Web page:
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I wanted to have confirmation about the following things:

Virtual Mechanism:

I f I have a base class A and it has a Virtual method, then in the derived class generally, we do not include the virtual statement in the function declaration. But what does a virtual mean when included at the dervied class definition.

class A
{
public: 
virtual void something();
}

class B:public A
{
public:
virtual void something();
}

Does, that mean that we want to override the method somethign in the classes that derive from the class B?

Also, another question is,

I have a class A, which is derived by three different classes.Now, there is a virtual method anything(), in the base class A.

Now, if I were to add a new default argument to that method in the base class, A::anything(), I need to add it in all the 3 classes too right.

My pick for the answers:

  1. If a method which is virtual in the base class is redefined in the derived class as virtual then we might mean that it shall be overridden in the corresponding derived classes which uses this class as base class.
  2. Yes.If not overriding does not have any meaning.

Pls let me know if what I feel(above 2) are correct.

Thanks, Pavan Moanr.

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4 Answers 4

The virtual keyword can be omitted on the override in the derived classes. If the overridden function in the base class is virtual, the override is assumed to be virtual as well.

This is well covered in this question: In C++, is a function automatically virtual if it overrides a virtual function?


Your second question is about default values and virtual functions. Basically, each override can have a different default value. However, usually this will not do what you expect it to do, so my advice is: do not mix default values and virtual functions.

Whether the base class function is defaulted or not, is totally independent from whether the derived class function is defaulted.

The basic idea is that the static type will be used to find the default value, if any is defined. For virtual functions, the dynamic type will be used to find the called function.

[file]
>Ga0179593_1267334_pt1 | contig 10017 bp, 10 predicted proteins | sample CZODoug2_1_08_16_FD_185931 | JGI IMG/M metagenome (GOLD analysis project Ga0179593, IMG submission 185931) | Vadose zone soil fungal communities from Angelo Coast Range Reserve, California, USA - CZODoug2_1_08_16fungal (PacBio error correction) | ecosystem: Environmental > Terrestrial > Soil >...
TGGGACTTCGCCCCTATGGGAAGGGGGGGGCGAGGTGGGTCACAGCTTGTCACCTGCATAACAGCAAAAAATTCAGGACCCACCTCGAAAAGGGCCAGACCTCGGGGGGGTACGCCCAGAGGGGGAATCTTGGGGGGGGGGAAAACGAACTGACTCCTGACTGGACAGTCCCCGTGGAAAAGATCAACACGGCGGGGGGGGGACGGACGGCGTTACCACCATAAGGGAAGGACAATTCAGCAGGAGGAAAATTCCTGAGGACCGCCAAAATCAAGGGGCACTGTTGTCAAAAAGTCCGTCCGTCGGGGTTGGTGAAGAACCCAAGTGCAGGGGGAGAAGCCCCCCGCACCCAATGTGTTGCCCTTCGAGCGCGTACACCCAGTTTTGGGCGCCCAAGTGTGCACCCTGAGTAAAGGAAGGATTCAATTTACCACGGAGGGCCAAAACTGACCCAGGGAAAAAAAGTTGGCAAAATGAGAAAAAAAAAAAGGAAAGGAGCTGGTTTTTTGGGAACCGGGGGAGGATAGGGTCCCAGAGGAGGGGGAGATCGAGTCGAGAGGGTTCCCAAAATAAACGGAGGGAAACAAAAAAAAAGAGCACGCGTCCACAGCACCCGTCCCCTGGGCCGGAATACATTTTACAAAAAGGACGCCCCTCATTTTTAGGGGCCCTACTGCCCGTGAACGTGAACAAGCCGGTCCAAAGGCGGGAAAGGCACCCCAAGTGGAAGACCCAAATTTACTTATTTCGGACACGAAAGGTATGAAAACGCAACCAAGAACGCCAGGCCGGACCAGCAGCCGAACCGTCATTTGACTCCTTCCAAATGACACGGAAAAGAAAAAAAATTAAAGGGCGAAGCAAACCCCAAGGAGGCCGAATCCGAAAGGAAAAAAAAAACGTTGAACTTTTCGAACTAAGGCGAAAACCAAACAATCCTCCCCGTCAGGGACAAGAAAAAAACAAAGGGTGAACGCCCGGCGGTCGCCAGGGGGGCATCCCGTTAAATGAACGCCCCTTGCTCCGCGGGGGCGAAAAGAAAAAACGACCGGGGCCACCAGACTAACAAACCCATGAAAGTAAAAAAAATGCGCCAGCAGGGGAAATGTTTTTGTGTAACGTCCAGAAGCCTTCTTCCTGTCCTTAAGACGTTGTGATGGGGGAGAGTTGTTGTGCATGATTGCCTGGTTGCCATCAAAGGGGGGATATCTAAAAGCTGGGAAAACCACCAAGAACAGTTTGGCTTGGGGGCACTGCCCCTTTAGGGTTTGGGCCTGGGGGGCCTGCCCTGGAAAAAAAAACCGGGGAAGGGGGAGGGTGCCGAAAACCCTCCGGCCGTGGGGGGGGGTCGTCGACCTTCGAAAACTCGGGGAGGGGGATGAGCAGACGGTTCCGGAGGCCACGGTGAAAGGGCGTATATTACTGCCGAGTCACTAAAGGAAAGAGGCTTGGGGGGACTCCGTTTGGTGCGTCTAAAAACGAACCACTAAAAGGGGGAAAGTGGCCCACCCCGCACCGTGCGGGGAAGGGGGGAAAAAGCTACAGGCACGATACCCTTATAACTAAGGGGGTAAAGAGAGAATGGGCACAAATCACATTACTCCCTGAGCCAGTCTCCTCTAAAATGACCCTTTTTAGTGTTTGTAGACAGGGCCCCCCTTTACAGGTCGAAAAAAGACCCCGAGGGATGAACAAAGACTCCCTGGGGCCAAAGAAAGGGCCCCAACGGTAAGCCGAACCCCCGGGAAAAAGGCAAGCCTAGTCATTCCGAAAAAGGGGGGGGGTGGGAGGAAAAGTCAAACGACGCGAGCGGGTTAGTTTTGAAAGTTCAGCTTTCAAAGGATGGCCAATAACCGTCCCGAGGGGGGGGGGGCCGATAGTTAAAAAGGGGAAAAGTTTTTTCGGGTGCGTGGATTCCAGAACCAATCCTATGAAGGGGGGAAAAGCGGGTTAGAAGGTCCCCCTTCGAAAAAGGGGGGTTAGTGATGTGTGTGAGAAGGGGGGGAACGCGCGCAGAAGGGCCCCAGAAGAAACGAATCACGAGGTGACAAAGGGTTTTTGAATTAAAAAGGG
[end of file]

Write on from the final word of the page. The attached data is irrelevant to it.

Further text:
So when dynamic and static type don't match, unexpected results will follow.

e.g.

#include <iostream>

class A
{
public:
  virtual void foo(int n = 1) { std::cout << "A::foo(" << n << ")" << std::endl; }
};

class B : public A
{
public:
  virtual void foo(int n = 2) { std::cout << "B::foo(" << n << ")" << std::endl; }
};

int main()
{
  A a;
  B b;

  a.foo(); // prints "A::foo(1)";
  b.foo(); // prints "B::foo(2)";

  A& ref = b;
  ref.foo(); // prints "B::foo(1)";
}

If all your overrides share the same default, another solution is to define an additional function in the base class that does nothing but call the virtual function with the default argument. That is:

class A
{
public:
   void defaultFoo() { foo(1); }
   virtual void foo(int n) { .... }
};

If your overrides have different defaults, you have two options:

  • make the defaultFoo() virtual as well, which might result in unexpected results if a derived class overload one but not the other.
  • do not use defaults, but explicitly state the used value in each call.

I prefer the latter.

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Yes, which default value is chosen is based solely on the static type of the object the method is called on. This may be exactly what, or a total surprise. I agree with your advice... just say 'no' to default values for virtual functions. –  Omnifarious Aug 14 '11 at 20:12